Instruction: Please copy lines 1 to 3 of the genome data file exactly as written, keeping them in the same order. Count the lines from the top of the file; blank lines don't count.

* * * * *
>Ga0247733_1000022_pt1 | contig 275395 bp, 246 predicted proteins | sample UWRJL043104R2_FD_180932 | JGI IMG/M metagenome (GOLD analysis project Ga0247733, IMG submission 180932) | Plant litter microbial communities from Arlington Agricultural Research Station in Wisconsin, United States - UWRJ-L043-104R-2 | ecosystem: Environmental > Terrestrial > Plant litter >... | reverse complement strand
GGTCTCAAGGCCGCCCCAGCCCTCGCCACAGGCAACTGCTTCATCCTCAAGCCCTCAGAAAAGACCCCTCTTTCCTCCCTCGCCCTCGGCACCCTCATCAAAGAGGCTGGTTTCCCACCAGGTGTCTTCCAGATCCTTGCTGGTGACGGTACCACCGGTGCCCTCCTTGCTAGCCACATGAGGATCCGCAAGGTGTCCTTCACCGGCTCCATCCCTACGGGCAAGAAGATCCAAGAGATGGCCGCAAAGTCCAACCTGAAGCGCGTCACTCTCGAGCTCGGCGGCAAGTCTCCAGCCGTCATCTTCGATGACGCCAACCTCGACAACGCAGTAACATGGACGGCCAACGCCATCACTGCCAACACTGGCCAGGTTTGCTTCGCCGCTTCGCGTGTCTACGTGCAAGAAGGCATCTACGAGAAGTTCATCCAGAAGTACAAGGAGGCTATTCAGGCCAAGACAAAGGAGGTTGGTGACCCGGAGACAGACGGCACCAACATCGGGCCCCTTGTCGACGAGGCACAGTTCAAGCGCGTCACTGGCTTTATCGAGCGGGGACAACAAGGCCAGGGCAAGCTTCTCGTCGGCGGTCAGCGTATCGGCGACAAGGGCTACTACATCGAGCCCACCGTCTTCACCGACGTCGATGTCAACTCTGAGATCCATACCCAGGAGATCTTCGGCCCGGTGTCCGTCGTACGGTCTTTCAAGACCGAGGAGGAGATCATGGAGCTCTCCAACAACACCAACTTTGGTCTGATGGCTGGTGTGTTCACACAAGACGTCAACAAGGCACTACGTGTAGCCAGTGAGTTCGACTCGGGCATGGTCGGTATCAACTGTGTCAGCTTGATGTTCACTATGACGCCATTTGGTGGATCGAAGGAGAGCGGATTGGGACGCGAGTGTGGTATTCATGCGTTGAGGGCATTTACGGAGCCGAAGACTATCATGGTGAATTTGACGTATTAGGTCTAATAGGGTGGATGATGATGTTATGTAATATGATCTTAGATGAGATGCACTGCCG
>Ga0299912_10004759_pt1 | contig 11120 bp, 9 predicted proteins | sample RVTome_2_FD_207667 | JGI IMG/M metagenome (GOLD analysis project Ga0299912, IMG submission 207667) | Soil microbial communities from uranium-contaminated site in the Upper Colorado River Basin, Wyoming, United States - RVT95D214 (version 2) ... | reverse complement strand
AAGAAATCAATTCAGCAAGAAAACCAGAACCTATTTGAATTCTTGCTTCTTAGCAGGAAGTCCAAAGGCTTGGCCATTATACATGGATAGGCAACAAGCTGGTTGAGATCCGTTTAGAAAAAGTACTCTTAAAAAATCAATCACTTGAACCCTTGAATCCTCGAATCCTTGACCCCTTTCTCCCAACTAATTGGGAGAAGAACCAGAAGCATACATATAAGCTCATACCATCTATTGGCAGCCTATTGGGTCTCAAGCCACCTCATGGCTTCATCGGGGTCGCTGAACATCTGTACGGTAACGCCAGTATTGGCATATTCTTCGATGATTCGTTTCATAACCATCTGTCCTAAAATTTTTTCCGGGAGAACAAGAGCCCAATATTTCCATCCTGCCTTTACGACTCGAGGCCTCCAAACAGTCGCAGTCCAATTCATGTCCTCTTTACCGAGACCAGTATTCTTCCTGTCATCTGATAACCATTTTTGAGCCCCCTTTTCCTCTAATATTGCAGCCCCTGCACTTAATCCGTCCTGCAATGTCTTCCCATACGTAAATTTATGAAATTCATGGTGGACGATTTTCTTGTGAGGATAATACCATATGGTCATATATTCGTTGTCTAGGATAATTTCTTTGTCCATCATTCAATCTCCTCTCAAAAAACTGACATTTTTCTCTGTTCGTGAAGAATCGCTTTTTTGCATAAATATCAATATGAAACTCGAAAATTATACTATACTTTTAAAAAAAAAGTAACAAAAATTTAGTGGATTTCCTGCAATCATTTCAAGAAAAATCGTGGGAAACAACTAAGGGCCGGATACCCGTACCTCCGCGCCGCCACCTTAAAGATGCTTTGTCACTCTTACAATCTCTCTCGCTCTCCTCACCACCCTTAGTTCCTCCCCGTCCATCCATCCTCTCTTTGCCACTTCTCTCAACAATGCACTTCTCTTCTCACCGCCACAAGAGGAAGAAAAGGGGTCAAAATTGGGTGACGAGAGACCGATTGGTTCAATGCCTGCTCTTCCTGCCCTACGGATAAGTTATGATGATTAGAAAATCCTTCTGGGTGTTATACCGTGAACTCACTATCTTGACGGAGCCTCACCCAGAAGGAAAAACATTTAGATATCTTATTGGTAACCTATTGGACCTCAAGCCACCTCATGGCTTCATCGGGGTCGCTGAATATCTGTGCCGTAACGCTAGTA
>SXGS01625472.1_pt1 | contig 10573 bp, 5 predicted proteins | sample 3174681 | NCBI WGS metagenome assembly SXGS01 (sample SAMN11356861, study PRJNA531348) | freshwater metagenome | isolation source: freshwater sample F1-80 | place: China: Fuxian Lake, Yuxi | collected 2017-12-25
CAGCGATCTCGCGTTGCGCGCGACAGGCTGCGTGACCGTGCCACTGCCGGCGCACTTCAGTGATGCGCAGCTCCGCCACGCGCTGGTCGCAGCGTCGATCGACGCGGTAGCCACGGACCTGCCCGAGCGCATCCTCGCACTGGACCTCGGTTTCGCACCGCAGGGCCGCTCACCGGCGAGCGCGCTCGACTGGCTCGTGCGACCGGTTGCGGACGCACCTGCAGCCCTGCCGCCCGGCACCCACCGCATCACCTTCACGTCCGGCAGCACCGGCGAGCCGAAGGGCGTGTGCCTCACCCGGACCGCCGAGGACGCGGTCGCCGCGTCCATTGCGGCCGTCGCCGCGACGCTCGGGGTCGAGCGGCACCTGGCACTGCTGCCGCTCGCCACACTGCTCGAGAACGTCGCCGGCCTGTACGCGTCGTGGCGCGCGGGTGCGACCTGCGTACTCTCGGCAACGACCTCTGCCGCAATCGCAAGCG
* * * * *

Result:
>Ga0247733_1000022_pt1 | contig 275395 bp, 246 predicted proteins | sample UWRJL043104R2_FD_180932 | JGI IMG/M metagenome (GOLD analysis project Ga0247733, IMG submission 180932) | Plant litter microbial communities from Arlington Agricultural Research Station in Wisconsin, United States - UWRJ-L043-104R-2 | ecosystem: Environmental > Terrestrial > Plant litter >... | reverse complement strand
GGTCTCAAGGCCGCCCCAGCCCTCGCCACAGGCAACTGCTTCATCCTCAAGCCCTCAGAAAAGACCCCTCTTTCCTCCCTCGCCCTCGGCACCCTCATCAAAGAGGCTGGTTTCCCACCAGGTGTCTTCCAGATCCTTGCTGGTGACGGTACCACCGGTGCCCTCCTTGCTAGCCACATGAGGATCCGCAAGGTGTCCTTCACCGGCTCCATCCCTACGGGCAAGAAGATCCAAGAGATGGCCGCAAAGTCCAACCTGAAGCGCGTCACTCTCGAGCTCGGCGGCAAGTCTCCAGCCGTCATCTTCGATGACGCCAACCTCGACAACGCAGTAACATGGACGGCCAACGCCATCACTGCCAACACTGGCCAGGTTTGCTTCGCCGCTTCGCGTGTCTACGTGCAAGAAGGCATCTACGAGAAGTTCATCCAGAAGTACAAGGAGGCTATTCAGGCCAAGACAAAGGAGGTTGGTGACCCGGAGACAGACGGCACCAACATCGGGCCCCTTGTCGACGAGGCACAGTTCAAGCGCGTCACTGGCTTTATCGAGCGGGGACAACAAGGCCAGGGCAAGCTTCTCGTCGGCGGTCAGCGTATCGGCGACAAGGGCTACTACATCGAGCCCACCGTCTTCACCGACGTCGATGTCAACTCTGAGATCCATACCCAGGAGATCTTCGGCCCGGTGTCCGTCGTACGGTCTTTCAAGACCGAGGAGGAGATCATGGAGCTCTCCAACAACACCAACTTTGGTCTGATGGCTGGTGTGTTCACACAAGACGTCAACAAGGCACTACGTGTAGCCAGTGAGTTCGACTCGGGCATGGTCGGTATCAACTGTGTCAGCTTGATGTTCACTATGACGCCATTTGGTGGATCGAAGGAGAGCGGATTGGGACGCGAGTGTGGTATTCATGCGTTGAGGGCATTTACGGAGCCGAAGACTATCATGGTGAATTTGACGTATTAGGTCTAATAGGGTGGATGATGATGTTATGTAATATGATCTTAGATGAGATGCACTGCCG
>Ga0299912_10004759_pt1 | contig 11120 bp, 9 predicted proteins | sample RVTome_2_FD_207667 | JGI IMG/M metagenome (GOLD analysis project Ga0299912, IMG submission 207667) | Soil microbial communities from uranium-contaminated site in the Upper Colorado River Basin, Wyoming, United States - RVT95D214 (version 2) ... | reverse complement strand